I do not believe that Sir Guy Carleton gives any countenance to those dirty piccaroons that infest your Rivers—If they are encouraged at all, it must be by the Admiral in whose Element they are—but I am rather inclined to think that they are Navigated by a Lawless Banditti who would rob both sides with equal facility, if they could do it with equal impunity.

With respect to Peace, we are held in a very disagreeable state of suspence; & shall I expect remain in it till sometime in February. My opinion of it however, has been uniformly the same since the death of the Marquis of Rockingham & appointment of the present Premier. It is thought that nothing would be concluded till the meeting of the British Parliament in November—and if the influence of the Crown could prevent it that it would not take place even then, if the Independence of this Country is to be the consequence of it. That previous to the Session the Negociators from the Court of Britain would be employed at Intriguing—In an investigation of Powers—hearing Propositions—and probing the intentions & expectations of the Belligerent Powers to the bottom. The latter being accomplished, Lord Shelburne, if he found himself upon slippery ground, or that the voice of the People was loud for Peace, wd inform the Parliament, that, after many Months spent in Negociation—here are the best terms we can obtain—and as they involve consequences of great National concern & had been the Subject of Seven Years War & debate—it is fitting the Parliament should decide on them; and either accept them—or prepare vigorously for the prosecution of the War. This would put the Matter upon a broad Basis—remove responsibility from his door & blunt the edge of opposition which otherwise I am perswaded will be found to be very keen.

The King having by his Letters Patent (which I have seen) authorized Mr Oswald to treat with any Commissioner or Commissioners from the United States of America vested with proper Powers is certainly a great point gained but it was unavoidable on their part as our Commissioners refuse to enter upon any business with Mr Oswald without—and the Minister dared not to meet the Parliament without having attempted something under the Peace Bill, which passed the Session before—Upon the issue I am of opinion that the terms of Peace were agreed upon before the Adjournment for the Christmas Holidays—or that we shall have at least another Campaign. How well the States have provided for the continuance of the War let their Acts & their policy answer—The Army as usual are without Pay, and a great part of the Soldiery without Shirts & tho’ the patience of them is equally thread bear it seems to be a matter of small concern to those at a distance. In truth if one was to hazard an opinion for them on this Subject it would be that the Army having Contracted a habit of encountering distress & difficulties—and of living without money it would be injurious to it to introduce other Customs. We have however, but this depended upon ourselves, built the most comfortable Barracks in the vicinity (which is near West point) that the Troops have ever yet been in.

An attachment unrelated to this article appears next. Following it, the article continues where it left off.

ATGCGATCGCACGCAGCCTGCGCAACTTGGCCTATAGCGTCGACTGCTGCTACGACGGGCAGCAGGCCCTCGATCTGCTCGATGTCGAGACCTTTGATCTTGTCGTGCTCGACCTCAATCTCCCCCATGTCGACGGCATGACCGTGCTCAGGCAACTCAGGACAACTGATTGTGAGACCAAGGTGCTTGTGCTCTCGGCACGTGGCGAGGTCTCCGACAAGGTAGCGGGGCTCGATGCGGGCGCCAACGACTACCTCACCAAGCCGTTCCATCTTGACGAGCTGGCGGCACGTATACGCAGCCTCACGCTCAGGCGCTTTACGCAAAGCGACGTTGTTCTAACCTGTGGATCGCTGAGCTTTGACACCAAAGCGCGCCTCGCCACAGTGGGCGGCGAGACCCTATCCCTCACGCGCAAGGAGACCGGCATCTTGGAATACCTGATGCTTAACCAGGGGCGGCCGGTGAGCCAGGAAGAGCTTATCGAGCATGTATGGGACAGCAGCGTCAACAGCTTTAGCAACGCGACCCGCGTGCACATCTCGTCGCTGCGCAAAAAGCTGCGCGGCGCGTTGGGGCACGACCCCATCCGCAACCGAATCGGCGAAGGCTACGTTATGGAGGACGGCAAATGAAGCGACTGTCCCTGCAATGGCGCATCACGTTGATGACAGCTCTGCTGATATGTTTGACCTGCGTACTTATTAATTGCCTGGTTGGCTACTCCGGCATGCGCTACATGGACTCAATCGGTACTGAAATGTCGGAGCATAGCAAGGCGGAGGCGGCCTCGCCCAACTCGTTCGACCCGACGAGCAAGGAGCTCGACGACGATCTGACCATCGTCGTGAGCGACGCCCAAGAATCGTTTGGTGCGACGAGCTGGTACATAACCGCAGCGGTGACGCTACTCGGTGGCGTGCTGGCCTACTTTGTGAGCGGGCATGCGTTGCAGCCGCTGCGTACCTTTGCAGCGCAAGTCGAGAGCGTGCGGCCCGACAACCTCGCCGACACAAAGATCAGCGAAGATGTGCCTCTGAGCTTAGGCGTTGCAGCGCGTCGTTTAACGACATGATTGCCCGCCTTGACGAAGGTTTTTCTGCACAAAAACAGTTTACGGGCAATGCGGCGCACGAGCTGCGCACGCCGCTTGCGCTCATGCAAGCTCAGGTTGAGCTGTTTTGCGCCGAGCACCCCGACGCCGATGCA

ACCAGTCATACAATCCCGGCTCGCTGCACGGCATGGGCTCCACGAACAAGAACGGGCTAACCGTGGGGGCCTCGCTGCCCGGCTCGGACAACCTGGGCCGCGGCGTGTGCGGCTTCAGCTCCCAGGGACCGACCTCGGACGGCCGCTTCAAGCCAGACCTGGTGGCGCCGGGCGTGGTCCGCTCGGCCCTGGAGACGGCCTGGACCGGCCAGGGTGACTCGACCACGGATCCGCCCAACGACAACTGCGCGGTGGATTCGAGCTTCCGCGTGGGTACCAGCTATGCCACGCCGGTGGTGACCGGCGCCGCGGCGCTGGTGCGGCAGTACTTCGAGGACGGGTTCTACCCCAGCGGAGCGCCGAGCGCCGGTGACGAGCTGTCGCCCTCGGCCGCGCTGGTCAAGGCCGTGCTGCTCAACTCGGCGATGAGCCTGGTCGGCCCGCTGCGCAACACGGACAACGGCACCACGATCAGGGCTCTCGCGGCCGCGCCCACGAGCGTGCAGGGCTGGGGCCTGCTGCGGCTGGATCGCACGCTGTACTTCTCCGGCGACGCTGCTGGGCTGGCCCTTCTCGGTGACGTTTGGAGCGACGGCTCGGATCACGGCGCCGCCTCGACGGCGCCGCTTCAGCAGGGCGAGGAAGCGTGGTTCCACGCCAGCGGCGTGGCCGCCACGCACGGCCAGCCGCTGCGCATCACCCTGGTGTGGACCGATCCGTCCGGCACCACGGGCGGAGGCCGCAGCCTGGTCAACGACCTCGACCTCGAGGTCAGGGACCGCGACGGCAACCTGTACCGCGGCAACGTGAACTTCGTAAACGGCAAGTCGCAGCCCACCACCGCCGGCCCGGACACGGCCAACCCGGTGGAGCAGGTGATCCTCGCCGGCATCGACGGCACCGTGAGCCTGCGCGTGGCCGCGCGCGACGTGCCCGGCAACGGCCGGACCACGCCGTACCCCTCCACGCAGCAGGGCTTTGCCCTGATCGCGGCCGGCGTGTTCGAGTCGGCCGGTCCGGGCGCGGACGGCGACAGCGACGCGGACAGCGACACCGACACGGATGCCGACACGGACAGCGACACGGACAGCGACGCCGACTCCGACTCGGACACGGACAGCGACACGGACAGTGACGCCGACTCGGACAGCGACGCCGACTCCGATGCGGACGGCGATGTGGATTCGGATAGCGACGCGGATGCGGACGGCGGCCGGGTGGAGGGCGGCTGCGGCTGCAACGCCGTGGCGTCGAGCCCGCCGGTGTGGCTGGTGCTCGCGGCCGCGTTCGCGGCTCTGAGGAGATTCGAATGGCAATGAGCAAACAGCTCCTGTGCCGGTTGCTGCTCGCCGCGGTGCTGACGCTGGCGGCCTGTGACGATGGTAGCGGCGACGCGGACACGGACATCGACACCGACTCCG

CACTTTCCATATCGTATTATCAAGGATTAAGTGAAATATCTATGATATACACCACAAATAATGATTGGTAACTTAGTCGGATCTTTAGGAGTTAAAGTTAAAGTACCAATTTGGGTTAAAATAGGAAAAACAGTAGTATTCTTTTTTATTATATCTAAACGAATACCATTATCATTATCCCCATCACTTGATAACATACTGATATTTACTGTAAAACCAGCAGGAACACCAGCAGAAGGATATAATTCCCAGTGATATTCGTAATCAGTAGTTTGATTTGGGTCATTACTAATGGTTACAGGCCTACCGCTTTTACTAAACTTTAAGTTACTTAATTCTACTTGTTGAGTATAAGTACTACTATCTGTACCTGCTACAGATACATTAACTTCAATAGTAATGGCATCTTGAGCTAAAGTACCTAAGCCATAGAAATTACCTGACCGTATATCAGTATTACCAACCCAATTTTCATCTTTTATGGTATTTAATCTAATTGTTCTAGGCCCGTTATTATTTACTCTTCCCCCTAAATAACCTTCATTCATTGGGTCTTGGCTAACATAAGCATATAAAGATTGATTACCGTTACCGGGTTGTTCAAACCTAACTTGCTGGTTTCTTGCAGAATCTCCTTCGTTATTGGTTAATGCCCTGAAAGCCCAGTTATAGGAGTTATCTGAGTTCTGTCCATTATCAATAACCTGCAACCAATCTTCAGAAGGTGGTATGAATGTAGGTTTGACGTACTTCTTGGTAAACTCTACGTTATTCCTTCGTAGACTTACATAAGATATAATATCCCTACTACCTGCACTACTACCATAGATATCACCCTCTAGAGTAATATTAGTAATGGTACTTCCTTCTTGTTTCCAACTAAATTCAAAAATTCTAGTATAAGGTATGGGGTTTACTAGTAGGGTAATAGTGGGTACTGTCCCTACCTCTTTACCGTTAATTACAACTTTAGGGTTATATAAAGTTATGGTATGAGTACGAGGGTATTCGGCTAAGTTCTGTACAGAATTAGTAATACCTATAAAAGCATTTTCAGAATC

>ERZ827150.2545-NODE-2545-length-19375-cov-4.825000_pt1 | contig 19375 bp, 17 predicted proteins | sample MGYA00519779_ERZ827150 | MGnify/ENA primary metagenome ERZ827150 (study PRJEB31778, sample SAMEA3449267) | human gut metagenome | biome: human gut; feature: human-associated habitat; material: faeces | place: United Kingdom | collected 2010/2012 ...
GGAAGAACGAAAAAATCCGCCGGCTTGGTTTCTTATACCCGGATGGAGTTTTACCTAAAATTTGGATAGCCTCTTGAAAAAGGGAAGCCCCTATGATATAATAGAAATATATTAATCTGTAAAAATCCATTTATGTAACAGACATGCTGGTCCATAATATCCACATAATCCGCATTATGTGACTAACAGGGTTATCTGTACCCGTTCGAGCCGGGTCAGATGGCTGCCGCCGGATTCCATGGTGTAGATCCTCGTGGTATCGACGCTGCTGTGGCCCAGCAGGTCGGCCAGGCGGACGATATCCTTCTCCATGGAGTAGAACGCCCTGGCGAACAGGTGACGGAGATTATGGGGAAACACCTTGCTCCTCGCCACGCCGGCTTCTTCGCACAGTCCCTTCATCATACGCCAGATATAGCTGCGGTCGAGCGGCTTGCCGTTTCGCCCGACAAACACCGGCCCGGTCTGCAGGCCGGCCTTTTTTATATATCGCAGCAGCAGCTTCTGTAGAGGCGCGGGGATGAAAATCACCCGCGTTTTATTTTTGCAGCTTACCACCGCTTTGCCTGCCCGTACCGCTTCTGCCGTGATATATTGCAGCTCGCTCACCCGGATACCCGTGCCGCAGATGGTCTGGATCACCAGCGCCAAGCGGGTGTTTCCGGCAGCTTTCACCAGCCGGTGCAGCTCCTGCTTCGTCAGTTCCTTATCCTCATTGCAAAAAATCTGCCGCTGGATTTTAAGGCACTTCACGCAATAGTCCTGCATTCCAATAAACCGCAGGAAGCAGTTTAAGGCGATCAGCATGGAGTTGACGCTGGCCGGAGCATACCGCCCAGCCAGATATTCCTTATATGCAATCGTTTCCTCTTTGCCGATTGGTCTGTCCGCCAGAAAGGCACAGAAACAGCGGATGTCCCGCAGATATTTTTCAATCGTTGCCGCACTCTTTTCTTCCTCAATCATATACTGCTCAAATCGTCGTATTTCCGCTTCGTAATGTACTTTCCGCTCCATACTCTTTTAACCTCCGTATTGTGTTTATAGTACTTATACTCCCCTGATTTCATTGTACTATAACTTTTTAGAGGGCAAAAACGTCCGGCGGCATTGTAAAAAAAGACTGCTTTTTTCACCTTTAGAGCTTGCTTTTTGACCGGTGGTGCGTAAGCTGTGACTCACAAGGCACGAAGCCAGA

I am very sorry to find that my Sister was in bad health—I suppose you are to be congratulated on your gouty fit. My love in which Mrs Washington joins is offered to you both—and to the rest of the Family—Compliments to all friends—with much sincerity. I am—Dr Sir Yr Affecte Brother